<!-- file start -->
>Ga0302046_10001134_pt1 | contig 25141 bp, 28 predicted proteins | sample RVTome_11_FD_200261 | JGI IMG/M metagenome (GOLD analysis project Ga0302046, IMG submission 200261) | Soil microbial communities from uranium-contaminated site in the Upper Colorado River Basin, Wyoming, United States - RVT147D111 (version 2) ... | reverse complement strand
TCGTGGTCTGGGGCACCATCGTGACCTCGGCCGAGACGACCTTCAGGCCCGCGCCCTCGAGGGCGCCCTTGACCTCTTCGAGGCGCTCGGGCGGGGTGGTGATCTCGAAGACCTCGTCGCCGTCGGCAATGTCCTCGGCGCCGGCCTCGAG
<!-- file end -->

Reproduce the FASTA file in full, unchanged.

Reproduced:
>Ga0302046_10001134_pt1 | contig 25141 bp, 28 predicted proteins | sample RVTome_11_FD_200261 | JGI IMG/M metagenome (GOLD analysis project Ga0302046, IMG submission 200261) | Soil microbial communities from uranium-contaminated site in the Upper Colorado River Basin, Wyoming, United States - RVT147D111 (version 2) ... | reverse complement strand
TCGTGGTCTGGGGCACCATCGTGACCTCGGCCGAGACGACCTTCAGGCCCGCGCCCTCGAGGGCGCCCTTGACCTCTTCGAGGCGCTCGGGCGGGGTGGTGATCTCGAAGACCTCGTCGCCGTCGGCAATGTCCTCGGCGCCGGCCTCGAG